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Faeces cure for deadly bug

Clostridium difficile spores surrounding a long bacterium.

Clostridium difficile spores surrounding a long bacterium. Photo: Getty Images

A POTENTIALLY deadly and virulent bug that attacks the gut may soon be treated with the most stomach-churning of remedies.

A study published on Thursday in The New England Journal of Medicine has found transplanting human faeces into people with the superbug Clostridium difficile provided an almost universal cure for the condition - far outperforming traditional antibiotic treatment.

Faecal microbiota transplantation is thought to work by replacing the healthy bacteria in the gut that have been wiped out by antibiotics. For the past 20 years an Australian, Thomas Borody, has pioneered the treatment, although its use has been traced back thousands of years.

''This study is monumental,'' Professor Borody said.

The research found nearly 94 per cent of patients given the transplantation one or two times recovered, compared to only 30 per cent of the group given the antibiotic vancomycin.

The study was then stopped early by an ethics committee on the ground that it would be unethical not to offer all patients the transplants.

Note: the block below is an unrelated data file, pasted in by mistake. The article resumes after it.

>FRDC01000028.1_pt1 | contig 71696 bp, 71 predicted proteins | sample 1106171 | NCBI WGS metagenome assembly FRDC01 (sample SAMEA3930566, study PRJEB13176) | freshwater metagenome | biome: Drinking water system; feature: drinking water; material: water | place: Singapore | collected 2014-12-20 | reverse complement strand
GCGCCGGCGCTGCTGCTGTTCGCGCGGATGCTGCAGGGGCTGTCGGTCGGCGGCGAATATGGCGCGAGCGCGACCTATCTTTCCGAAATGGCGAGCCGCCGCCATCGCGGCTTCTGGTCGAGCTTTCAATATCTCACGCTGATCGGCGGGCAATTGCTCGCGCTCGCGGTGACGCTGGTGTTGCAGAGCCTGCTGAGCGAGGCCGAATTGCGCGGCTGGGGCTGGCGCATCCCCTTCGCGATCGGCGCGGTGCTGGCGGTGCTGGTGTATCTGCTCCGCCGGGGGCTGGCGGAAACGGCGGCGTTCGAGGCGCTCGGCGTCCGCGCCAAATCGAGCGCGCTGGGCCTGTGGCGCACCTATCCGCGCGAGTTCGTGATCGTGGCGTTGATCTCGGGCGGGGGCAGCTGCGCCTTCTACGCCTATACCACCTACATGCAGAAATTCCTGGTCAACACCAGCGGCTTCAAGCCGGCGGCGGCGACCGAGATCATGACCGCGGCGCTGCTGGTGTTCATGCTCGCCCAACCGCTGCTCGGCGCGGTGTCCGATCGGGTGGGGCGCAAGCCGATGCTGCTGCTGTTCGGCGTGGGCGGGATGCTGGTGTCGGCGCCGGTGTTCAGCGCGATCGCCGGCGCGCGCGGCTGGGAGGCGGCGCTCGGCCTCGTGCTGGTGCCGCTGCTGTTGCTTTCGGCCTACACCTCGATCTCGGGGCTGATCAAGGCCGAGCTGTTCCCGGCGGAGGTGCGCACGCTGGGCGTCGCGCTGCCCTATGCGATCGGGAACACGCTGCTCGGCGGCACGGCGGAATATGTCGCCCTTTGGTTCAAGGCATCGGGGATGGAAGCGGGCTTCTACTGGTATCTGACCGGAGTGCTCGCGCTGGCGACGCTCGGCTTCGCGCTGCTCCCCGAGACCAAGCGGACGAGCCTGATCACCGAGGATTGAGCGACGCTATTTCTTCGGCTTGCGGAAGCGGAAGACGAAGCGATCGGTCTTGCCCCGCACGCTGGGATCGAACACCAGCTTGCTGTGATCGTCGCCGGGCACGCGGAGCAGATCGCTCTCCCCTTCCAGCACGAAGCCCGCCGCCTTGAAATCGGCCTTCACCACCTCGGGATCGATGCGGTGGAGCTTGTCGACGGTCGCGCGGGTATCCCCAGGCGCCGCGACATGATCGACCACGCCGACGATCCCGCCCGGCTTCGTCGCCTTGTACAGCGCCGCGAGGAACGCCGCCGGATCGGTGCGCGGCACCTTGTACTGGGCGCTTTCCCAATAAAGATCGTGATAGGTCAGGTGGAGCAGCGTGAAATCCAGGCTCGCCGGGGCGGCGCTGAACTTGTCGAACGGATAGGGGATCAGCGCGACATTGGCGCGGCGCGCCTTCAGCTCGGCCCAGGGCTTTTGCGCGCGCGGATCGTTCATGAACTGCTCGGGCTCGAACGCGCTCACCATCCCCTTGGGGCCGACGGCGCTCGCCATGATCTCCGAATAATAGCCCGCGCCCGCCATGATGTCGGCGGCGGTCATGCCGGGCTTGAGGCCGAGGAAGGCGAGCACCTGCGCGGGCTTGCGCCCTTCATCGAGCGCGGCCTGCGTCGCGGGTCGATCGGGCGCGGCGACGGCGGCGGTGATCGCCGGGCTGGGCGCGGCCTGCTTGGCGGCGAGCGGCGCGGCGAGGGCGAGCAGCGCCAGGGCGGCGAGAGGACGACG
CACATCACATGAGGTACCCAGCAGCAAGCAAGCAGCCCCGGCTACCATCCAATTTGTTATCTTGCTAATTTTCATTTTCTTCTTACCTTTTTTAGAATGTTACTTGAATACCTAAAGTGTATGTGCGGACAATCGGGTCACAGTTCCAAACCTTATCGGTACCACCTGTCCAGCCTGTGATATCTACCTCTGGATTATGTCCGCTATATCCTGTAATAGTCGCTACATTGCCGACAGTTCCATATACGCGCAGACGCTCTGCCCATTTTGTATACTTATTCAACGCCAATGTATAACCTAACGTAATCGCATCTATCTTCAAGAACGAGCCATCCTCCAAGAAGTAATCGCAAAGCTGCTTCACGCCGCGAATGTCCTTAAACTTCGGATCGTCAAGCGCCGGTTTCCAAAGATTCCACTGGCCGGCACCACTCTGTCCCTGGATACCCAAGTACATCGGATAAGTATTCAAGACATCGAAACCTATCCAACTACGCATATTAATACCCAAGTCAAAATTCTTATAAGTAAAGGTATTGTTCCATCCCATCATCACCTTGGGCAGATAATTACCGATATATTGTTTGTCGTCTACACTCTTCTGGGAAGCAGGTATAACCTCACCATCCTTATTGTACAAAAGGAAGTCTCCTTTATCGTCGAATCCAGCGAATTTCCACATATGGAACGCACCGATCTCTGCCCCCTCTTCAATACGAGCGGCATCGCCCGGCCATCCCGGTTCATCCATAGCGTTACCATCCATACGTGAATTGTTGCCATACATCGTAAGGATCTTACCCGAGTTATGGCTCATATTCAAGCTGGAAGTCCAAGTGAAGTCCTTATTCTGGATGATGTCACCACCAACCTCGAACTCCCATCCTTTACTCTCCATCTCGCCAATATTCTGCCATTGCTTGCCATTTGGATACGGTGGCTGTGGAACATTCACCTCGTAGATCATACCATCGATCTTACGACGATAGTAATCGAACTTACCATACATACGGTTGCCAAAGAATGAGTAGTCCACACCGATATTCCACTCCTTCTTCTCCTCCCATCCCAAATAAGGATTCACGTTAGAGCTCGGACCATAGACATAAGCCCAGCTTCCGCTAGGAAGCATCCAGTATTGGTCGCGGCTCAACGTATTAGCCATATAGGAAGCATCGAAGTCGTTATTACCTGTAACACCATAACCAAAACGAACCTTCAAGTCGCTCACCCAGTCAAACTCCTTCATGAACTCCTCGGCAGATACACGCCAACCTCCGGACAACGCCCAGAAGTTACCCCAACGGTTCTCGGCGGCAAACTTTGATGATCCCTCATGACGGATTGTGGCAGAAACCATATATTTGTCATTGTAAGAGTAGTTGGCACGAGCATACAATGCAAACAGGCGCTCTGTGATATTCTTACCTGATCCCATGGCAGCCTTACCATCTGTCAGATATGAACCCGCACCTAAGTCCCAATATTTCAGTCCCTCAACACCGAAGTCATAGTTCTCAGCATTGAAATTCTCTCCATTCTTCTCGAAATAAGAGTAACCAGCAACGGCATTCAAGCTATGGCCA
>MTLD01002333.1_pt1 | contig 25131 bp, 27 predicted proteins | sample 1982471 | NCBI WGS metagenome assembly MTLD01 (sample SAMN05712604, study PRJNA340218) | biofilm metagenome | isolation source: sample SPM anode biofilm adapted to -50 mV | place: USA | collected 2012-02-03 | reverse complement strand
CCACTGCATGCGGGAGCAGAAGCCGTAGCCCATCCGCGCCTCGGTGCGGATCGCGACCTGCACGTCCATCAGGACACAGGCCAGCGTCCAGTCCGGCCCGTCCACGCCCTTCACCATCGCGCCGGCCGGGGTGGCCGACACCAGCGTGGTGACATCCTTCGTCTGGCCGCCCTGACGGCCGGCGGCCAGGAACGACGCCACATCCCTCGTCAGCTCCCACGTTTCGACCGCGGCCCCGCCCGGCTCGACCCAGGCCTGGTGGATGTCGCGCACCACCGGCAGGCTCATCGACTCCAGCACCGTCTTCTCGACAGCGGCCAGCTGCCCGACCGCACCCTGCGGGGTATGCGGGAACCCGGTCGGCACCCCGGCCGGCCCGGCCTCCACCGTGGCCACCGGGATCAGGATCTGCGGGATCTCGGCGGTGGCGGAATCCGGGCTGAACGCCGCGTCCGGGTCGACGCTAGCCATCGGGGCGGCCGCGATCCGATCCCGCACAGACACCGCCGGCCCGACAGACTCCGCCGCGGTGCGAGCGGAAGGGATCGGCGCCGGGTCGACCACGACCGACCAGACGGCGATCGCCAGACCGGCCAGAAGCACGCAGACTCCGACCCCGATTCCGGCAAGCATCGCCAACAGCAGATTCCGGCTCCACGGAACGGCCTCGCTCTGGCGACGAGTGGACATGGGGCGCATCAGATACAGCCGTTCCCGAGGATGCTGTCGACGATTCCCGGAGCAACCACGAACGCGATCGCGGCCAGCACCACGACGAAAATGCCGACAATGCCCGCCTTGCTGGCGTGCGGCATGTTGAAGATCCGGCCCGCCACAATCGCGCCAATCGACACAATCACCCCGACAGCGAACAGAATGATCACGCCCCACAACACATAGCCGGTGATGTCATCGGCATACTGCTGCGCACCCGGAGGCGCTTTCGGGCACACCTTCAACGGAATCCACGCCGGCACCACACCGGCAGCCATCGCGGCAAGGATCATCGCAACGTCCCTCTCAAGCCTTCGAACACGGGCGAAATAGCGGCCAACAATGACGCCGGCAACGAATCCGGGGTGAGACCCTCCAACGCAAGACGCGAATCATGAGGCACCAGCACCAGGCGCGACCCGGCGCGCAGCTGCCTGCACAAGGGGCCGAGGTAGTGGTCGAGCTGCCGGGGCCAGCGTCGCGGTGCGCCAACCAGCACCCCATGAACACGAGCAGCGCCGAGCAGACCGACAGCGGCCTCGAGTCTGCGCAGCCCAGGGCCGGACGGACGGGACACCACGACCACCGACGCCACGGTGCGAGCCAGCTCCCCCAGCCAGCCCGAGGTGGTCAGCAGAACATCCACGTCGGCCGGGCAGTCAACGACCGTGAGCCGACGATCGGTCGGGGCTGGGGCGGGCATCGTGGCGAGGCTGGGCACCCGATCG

Professor Borody said C. difficile, which has ravaged the US, killing 30,000 people each year, was spreading to Australia, although no one could be sure how common it was as health departments did not routinely test for it.

''In Sydney we have had about 15 deaths that we know of … in the past year and a half,'' he said.

Just as people now donate blood, in future donors may be called on to give stools.

At present the faeces is inserted into the recipient using colonoscopy or nasal tube but researchers are developing a less off-putting method.

''The future of this FMT is filtered bacteria, washed, frozen and put in a capsule, which we lovingly call a 'crapsule','' said Professor Borody, from the Centre for Digestive Diseases and the University of Technology, Sydney.

The clinical associate dean at the St George Hospital clinical school at the University of NSW, Michael Grimm, said trying to find appropriate donors could be difficult.

''We are just starting now to grapple with the bacteria in the gut; it's an impossible soup to analyse,'' Professor Grimm said.

''What potential pathogens are in there that might not have been pathogenic to the host but could become pathogenic to the recipient, are really unknown.''

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